People in Brazil and Argentina enjoy a great deal of freedom online, although there are a few cases of governments removing offensive web content, according to the annual study of online freedom by Freedom House.
Considering the report, online users are not enjoying so much freedom elsewhere in Latin America. Freedom House has ranked Mexico, Ecuador and Colombia in the list of countries where Internet users are partly free.
The only LAC nation ranked in the list of countries where Internet access is heavily restricted is Cuba.
But there are many countries, particularly in the Middle East, where Internet users are heavily restricted. According to the report, global online freedom declined for a fifth consecutive year largely due to governments’ surveillance and censorship efforts.
Authorities in 40 of 65 countries imprisoned people for sharing information concerning politics, religion or society through digital networks.
The report has praised Argentina’s Digital Law, which classified ICT development and regulation as a public service, established net neutrality protections, and created new regulatory bodies to oversee ICTs.
Over the past decade, internet access too has consistently been on the rise in Argentina. Statistics published by the International Telecommunications Union (ITU) showed a 65 percent internet penetration rate in the country by the end of 2014, up from 60 percent in 2012.
“However, there are still infrastructural weaknesses that contribute to a digital gap, especially between urban and rural areas,” the report added.
In Colombia, there are hardly a few cases of content removal, says the report. Moreover, the obstacles stem from some “muddy legislation” rather than onerous governmental policies.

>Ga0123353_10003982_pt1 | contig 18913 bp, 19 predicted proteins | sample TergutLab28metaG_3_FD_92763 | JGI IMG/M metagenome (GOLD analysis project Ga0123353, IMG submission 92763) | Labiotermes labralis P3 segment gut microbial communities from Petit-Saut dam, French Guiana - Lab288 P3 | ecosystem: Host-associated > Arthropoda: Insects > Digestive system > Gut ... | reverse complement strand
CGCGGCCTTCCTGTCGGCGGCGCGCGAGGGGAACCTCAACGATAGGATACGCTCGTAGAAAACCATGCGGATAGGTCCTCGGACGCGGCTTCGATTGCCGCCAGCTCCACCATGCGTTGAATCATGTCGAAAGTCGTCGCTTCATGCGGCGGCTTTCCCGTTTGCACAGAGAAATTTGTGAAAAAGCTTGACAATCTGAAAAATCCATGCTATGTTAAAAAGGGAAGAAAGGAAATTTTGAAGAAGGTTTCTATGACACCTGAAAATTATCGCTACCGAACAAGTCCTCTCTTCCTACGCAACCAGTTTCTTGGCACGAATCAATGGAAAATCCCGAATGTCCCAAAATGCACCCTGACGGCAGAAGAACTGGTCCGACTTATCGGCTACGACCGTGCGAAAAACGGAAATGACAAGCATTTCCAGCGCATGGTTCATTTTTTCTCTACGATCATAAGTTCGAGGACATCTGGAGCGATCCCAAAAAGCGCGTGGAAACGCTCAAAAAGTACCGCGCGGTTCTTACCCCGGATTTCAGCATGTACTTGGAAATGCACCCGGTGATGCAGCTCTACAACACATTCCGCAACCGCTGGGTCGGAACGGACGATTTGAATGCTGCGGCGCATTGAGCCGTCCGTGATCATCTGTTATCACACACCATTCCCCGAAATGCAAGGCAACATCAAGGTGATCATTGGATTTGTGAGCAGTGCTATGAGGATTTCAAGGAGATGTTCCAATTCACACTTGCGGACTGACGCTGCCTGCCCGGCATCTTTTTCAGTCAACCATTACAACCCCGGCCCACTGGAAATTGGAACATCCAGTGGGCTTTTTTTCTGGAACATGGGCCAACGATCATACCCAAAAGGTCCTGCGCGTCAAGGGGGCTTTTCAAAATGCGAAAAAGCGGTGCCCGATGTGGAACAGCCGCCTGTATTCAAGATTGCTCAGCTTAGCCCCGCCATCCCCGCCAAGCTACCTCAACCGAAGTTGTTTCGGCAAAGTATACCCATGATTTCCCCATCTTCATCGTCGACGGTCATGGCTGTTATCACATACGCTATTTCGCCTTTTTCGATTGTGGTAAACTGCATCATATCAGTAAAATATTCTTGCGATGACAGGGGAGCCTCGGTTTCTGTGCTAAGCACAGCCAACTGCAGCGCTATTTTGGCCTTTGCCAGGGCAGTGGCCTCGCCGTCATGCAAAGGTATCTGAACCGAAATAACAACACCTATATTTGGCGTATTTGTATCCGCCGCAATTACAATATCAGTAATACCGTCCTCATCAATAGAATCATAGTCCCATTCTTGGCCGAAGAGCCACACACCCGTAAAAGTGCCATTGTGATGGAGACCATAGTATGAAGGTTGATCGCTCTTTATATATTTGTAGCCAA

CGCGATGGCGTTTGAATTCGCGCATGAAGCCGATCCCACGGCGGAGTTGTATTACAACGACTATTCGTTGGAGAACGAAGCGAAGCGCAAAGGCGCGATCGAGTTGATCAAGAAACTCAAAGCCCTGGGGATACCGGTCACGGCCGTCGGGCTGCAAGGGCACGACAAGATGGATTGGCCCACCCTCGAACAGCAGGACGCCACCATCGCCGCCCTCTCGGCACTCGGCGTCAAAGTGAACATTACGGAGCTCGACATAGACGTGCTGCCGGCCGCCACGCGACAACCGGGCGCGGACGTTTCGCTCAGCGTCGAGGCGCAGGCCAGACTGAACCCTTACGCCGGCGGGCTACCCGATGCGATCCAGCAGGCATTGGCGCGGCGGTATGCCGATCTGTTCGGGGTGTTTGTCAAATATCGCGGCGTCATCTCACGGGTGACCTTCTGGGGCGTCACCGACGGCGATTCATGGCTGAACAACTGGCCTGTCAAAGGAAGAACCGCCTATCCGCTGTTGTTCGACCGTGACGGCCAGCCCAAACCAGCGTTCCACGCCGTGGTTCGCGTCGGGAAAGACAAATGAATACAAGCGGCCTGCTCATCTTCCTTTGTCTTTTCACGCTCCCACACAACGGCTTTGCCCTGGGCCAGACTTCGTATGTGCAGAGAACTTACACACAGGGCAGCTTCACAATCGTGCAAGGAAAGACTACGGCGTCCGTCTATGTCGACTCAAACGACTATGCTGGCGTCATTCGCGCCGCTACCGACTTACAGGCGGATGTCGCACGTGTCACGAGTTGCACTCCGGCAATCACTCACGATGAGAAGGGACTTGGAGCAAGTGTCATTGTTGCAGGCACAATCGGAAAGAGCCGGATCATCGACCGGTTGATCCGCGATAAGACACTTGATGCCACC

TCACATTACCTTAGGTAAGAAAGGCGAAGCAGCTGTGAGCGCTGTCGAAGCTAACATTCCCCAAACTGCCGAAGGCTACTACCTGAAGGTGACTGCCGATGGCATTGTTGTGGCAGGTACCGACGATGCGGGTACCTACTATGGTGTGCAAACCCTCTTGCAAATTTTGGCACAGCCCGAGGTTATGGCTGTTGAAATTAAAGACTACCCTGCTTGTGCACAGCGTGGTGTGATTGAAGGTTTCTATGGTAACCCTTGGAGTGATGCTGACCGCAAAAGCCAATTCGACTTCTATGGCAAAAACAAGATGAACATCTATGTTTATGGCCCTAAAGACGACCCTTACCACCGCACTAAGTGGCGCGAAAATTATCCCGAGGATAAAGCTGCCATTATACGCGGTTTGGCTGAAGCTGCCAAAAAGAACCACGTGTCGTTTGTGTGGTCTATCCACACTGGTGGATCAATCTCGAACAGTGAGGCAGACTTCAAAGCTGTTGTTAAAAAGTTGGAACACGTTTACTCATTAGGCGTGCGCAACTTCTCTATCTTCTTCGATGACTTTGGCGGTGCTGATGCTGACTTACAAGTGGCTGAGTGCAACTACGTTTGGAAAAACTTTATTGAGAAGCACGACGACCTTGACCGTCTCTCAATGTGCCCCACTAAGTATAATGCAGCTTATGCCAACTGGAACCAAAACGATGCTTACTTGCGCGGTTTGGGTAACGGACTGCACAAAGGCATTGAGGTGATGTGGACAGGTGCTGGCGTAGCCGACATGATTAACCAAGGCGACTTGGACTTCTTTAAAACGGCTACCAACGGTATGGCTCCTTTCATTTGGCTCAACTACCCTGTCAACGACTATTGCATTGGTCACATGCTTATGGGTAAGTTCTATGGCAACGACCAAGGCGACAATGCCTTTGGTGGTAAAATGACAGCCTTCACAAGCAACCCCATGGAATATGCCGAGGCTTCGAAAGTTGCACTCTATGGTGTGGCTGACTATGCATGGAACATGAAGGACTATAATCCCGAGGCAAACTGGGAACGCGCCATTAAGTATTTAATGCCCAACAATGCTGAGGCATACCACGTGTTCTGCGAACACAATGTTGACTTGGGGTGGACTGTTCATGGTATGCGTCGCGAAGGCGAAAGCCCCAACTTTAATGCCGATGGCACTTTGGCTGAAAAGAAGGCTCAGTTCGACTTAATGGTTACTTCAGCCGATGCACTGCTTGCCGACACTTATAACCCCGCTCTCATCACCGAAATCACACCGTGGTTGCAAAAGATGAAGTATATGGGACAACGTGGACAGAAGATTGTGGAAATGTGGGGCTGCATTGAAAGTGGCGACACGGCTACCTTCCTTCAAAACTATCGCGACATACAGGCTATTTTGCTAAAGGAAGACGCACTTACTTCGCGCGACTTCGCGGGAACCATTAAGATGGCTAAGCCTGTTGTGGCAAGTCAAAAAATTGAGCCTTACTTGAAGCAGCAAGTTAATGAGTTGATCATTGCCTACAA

Mexico has experienced dramatic improvements in both internet penetration and quality of access over the last 25 years; for example, average connection speeds increased from 1.08 Mbps in 2007 to 4.5 Mbps in 2015. The report has however warned that certain provisions in Mexico’s Federal Telecommunications and Broadcasting Law could constitute a significant breach of users’ privacy.
Online users feel free in Brazil, but there are restrictions, says the report. Google consistently cites Brazil as one of the countries with the highest number of content removal requests.
The report has described Brazil’s electoral law as a primary obstacle to internet freedom in the country. During the October 2014 election, the law was used as a justification for almost two hundred lawsuits and numerous content removal requests.
Brazil’s internet penetration rate reached 57 percent by the end of 2014, compared to 51 percent in 2013 and 40 percent in 2009. Thanks largely to high service price and less competition among telecom operators, Internet access is expensive in Brazil.